It's a jumble out there

The tea country of the Cameron Highlands blends the cultures of British colonialism with the hybrid flavours of Malaysia's Chinese, Indian and Malay communities: a heady brew. Harriet O'Brien reports from Peninsular Malaysia (below), while in Malaysian Borneo (bottom), Charlie English takes tea with the headhunters of Sarawak
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The Independent Travel
We stopped for cream tea just beyond Tanah Rata. Would we like to sit out on the lawn, asked the Indian proprietess of the guest house improbably advertising this British snack. She ushered us with earnest formality to a bedraggled collection of white tables and chairs set on a clearing of jungly grass. It was, however, a mite chilly and there was a faint drizzle in the air so we sat, instead, in her restaurant alongside faded photographs of the Queen and Prince of Wales as a toothy schoolboy. Tea arrived in a comforting brown pot, with the full works: hot scones, strawberry jam and cream - a slightly tinny-tasting long-life variety.

You can't help doing a double-take in the Cameron Highlands of central Malaysia. Here Surrey-type golf club meets Malay jungle, Indian tea estate and Chinese nursery garden. Beyond the twisting roads you catch sight of large, mock-Tudor half-timbered houses, remnants from the days when the area was a hill resort of the governing British.

Liberally sprinkled between them are big, brash hotels: concrete intrusions that look as if they have popped up overnight to service the hordes of golfers trailing up here from the capital, Kuala Lumpur, and even from Singapore. The golf course itself sits in manicured contrast to the surrounding jungle, a brooding mass of dense green alive with strange insect sounds and the shrieks of unseen birds. And in the tamed hills beyond are tea plantations and nursery gardens (growing cabbages, asparagus, tomatoes, strawberries) that were first introduced in the 1920s.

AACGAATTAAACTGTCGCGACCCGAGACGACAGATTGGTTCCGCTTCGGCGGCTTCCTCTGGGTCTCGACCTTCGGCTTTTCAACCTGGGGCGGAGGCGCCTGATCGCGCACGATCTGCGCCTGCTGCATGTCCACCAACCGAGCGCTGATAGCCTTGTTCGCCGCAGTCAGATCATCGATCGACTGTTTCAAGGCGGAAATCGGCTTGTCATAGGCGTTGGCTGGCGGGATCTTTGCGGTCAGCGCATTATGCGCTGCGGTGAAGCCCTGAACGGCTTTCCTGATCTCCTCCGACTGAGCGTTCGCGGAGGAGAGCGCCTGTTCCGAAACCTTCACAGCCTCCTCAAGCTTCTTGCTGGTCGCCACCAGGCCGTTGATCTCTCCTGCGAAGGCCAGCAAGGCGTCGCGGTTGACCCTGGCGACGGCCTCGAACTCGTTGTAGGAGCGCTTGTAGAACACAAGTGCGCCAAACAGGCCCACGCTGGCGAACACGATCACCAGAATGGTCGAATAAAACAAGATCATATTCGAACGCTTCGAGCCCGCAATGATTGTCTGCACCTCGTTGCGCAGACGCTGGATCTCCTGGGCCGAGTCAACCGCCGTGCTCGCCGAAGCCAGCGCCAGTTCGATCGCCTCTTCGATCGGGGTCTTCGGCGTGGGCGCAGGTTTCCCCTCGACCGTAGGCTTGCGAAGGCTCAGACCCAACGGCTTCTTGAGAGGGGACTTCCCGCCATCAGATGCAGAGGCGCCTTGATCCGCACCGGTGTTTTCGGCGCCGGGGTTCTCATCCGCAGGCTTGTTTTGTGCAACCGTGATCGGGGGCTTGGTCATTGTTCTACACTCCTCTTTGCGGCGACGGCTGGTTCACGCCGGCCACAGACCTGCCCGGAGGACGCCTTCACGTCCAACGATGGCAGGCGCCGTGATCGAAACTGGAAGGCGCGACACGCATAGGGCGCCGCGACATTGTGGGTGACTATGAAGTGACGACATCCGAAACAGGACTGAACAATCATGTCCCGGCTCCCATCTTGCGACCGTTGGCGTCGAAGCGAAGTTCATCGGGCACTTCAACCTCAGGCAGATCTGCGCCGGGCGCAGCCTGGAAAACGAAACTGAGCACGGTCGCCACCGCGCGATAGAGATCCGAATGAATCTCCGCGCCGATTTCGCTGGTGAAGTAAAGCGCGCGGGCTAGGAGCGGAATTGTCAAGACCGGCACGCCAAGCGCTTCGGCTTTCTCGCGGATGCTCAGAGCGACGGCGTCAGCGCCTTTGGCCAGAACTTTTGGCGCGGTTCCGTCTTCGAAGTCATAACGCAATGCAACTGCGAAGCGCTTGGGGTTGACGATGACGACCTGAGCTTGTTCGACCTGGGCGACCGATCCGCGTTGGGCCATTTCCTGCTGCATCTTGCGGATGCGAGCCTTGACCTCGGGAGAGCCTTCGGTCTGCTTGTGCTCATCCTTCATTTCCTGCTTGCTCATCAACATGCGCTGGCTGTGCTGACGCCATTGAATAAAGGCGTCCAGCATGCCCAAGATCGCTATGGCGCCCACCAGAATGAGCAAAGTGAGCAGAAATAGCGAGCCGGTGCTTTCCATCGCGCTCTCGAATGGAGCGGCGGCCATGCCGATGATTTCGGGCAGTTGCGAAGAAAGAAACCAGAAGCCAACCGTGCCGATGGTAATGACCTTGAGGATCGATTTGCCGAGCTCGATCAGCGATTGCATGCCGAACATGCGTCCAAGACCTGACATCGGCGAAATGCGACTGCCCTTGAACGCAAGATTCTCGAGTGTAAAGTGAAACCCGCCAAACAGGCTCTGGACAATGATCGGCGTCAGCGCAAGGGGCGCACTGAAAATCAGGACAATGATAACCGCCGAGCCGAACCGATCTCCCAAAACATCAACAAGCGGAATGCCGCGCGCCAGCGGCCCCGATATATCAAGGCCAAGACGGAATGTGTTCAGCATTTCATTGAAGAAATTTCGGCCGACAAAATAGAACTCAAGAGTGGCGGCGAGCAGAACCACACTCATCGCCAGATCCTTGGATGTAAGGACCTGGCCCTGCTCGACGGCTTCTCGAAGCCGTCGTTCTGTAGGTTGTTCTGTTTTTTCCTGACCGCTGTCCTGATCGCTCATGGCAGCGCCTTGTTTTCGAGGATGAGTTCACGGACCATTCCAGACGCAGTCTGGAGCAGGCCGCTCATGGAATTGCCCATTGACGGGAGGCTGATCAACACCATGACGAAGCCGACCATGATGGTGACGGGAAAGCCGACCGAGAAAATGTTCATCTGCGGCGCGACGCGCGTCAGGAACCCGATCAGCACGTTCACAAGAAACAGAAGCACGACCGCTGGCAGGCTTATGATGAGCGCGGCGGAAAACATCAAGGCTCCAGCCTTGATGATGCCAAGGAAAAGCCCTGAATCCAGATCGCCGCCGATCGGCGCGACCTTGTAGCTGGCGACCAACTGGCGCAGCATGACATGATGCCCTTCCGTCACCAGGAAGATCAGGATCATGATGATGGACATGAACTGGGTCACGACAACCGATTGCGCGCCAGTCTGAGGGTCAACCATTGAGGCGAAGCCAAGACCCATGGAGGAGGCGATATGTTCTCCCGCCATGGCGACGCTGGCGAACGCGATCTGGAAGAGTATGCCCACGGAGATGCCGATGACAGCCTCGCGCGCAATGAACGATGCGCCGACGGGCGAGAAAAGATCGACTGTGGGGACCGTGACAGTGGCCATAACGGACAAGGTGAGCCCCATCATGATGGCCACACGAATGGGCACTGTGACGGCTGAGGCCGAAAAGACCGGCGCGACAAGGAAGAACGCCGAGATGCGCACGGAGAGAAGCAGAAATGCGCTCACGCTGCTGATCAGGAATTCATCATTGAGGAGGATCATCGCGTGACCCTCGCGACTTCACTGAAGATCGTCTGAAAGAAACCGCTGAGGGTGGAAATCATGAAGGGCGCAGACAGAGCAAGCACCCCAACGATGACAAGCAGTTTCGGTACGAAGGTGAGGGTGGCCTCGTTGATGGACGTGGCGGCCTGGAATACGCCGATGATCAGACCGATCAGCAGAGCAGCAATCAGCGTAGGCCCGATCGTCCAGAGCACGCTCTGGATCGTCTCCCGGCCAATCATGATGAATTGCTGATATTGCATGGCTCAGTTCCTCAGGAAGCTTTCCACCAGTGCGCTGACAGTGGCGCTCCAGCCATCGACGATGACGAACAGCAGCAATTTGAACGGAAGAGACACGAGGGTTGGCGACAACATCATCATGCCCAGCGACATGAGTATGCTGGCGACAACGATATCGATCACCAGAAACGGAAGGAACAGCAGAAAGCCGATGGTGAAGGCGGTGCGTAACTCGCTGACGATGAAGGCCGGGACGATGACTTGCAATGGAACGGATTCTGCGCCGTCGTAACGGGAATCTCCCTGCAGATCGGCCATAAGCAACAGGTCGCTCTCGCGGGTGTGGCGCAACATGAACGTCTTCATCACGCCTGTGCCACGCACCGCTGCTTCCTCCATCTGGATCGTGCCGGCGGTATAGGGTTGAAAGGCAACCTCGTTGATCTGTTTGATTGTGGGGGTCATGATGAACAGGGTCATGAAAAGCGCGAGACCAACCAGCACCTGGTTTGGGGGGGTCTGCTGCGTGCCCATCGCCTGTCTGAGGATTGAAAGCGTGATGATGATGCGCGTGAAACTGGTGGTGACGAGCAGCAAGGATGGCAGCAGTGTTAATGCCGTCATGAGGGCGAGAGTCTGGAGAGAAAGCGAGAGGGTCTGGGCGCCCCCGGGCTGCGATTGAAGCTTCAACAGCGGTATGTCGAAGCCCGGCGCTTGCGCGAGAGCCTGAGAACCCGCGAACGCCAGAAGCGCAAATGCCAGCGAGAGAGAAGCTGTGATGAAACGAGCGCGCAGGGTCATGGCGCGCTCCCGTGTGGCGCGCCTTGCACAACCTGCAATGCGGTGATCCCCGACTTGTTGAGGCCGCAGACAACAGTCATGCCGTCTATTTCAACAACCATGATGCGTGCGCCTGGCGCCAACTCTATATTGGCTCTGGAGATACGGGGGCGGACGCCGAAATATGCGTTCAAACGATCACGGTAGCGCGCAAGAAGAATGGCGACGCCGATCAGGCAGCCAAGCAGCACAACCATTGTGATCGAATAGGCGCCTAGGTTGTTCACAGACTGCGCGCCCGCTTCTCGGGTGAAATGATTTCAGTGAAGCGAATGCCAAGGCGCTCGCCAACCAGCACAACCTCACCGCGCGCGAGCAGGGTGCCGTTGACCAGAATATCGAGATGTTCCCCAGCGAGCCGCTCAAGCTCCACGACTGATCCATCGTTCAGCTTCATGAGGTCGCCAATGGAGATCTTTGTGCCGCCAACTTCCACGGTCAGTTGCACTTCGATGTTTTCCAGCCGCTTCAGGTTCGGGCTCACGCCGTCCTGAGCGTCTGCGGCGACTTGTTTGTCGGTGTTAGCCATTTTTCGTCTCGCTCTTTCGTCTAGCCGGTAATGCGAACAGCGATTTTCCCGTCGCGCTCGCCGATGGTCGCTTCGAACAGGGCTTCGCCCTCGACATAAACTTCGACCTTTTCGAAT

You can understand why the colonial British loved it here. It's not just that at an altitude of more than 1,500m (5,000ft) you escape the tropical torpor of Malaysia's lowlands, nor the fact that this very fertile area has a profusion of wild flowers, orchids, roses and butterflies: there's a Celtic feel in the mistiness of these small mountains. Indeed, the Cameron Highlands were named after a Scotsman. William Cameron was a colonial surveyor who mapped out this part of the Pahang state in 1885. He was impressed. Roads, houses, plantations and guest houses were developed and by the 1930s the Cameron Highlands had become Malaysia's answer to the British resort of Simla in India.

The best preserved souvenir of British days is the Olde Smokehouse, a copy of an English country pub that is now an expensive hotel where you can dine on roast beef and Yorkshire pud. The half-timbered dovecote and mock stocks in the garden are clearly objects of baffling interest to Malaysian tourists, as is a red telephone box across the way - we watched an entire Chinese family cram themselves in to explore its contents.